# Why Does Gravity Work? [closed]

I'm trying to work out if energy has gravity, because if it does, then it will all get sucked into black holes, including dark energy, meaning that there will be no pushing effect left, and that the extra gravity of all the dark energy and dark matter in black holes will be enough to cause the big crunch.

It also means that black holes cannot evaporate, and that the ultimate fate of the universe will not be photons flying around for all eternity, it will be the collapse of the universe in a big crunch, which causes the next big bang and so on forever.

I was told that energy gets converted into mass by the Higgs effect, and that somehow means that the same energy now has gravity, where it had none before.

Why is that? Can somebody explain why this particle of energy causes other particles of energy to form into something which has a completely different property to the particles of energy by themselves?

Is there any real testing of the hypothesis that energy particles do not have gravity unless they are formed into mass?

I understand the warping of space time, to some degree, it's like a three dimensional curve, like rolling down a hill, except there's nothing there in between the objects, and rolling down a hill is caused by gravity.

http://simple.wikipedia.org/wiki/Higgs_field

I'm not a physicist, but I've been looking at pages like this, and half the time I understand it, and the rest of the time, it goes way over my head and I imagine that there are a handful of people in the world who can really understand it, or I think it's actually just nonsense.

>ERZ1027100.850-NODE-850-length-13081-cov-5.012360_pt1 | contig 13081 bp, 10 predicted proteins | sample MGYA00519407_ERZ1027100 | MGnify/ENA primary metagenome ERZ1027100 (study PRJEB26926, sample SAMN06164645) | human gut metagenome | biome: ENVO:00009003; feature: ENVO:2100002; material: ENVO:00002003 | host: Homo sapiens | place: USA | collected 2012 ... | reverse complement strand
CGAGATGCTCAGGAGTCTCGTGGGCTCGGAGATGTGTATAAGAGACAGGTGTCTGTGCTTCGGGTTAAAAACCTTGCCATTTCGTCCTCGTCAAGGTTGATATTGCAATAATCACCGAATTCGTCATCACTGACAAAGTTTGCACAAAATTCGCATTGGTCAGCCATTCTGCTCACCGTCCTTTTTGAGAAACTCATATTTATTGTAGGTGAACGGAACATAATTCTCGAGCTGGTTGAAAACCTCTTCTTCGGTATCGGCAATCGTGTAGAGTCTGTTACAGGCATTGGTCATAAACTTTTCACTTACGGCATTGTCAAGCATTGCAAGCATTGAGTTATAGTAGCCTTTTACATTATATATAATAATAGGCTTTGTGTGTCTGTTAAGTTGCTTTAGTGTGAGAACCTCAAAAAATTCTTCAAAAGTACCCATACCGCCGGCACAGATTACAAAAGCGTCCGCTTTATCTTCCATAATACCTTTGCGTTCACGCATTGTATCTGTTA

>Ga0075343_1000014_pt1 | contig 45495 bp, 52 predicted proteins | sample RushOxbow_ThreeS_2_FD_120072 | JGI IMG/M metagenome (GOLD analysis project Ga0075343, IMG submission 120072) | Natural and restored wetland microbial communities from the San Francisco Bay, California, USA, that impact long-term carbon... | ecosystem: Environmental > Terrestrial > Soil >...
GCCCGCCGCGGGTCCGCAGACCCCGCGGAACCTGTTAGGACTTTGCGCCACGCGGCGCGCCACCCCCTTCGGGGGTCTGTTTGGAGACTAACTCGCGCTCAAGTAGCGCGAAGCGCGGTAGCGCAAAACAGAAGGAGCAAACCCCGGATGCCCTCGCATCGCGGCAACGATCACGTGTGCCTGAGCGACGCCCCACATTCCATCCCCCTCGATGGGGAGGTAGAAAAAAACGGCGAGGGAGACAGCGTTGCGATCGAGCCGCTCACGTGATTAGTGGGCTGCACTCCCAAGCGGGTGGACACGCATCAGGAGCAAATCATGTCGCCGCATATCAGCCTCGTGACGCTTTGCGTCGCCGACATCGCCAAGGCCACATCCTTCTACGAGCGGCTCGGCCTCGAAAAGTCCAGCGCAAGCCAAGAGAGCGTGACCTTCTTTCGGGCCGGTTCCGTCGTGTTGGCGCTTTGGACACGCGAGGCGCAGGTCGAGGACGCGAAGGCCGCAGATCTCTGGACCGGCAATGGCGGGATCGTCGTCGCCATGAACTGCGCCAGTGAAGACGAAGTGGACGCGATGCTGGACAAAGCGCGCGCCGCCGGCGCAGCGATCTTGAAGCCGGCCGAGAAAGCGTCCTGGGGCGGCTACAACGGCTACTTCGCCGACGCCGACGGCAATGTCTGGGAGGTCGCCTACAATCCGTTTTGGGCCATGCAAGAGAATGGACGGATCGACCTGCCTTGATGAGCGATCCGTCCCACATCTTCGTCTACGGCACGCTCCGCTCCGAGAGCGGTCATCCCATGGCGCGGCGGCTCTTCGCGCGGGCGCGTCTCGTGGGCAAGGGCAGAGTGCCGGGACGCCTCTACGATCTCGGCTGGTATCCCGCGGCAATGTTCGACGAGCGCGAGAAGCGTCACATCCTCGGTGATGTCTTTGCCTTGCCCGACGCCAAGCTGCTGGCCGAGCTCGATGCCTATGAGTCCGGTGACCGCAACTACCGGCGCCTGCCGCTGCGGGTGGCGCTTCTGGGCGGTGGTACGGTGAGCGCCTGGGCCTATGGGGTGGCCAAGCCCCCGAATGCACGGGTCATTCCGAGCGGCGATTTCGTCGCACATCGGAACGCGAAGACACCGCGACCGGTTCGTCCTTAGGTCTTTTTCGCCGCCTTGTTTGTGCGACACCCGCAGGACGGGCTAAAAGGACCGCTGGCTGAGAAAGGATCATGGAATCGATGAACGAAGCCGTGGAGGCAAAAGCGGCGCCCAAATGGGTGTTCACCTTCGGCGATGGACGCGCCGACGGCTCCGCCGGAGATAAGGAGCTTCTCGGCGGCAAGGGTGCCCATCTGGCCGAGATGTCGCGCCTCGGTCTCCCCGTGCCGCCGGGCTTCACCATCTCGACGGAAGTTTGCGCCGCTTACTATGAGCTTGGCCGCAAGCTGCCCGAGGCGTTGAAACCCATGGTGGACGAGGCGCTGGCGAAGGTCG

It matters to me because I believe that the universe is eternal, and that the only way the big bang could have happened in the first place is if there was this eternal cycle, and that means that death is probably not the end, because the same energy will be formed in the same way over and over again, into my brain, and my consciousness.

## closed as too broad by Kyle Kanos, rob♦, Jim, Brandon Enright, John RennieJun 30 '14 at 18:16

Please edit the question to limit it to a specific problem with enough detail to identify an adequate answer. Avoid asking multiple distinct questions at once. See the How to Ask page for help clarifying this question. If this question can be reworded to fit the rules in the help center, please edit the question.

• Are you asking us to explain to you general relativity, the Higgs mechanism and QFT in one question? And preferably without math, I suppose? (Let me point out that Higgs is not what converts mass and energy into each other. They are equivalent by the $E = mc^2$ of relativity) – ACuriousMind Jun 30 '14 at 14:03
• Yeah, maybe to just simplify it a little. From what I heard, there aren't that many people who can even grasp the general relativity part. I tried looking at it. – rowanman28 Jun 30 '14 at 14:05
• Seems to be a good question for layman like me, but not for the physicists who have downvoted. I appreciate your question. – Immortal Player Jun 30 '14 at 15:07
• @Godparticle: the downvoters are downvoting because this question asks several really broad questions whose answers take up literally half of the site. – Jerry Schirmer Jun 30 '14 at 15:24
• Indeed, the question is too broad. There are probably books written about each sub-question! You'll get good results here if you tell us what pages you've looked at, and at what point it goes over your head. – garyp Jun 30 '14 at 16:13

## 1 Answer

At school you learn that mass causes gravity, and the acceleration due to the gravity of a mass $M$ is given by Newton's equation:

$$a = \frac{GM}{r^2} \tag{1}$$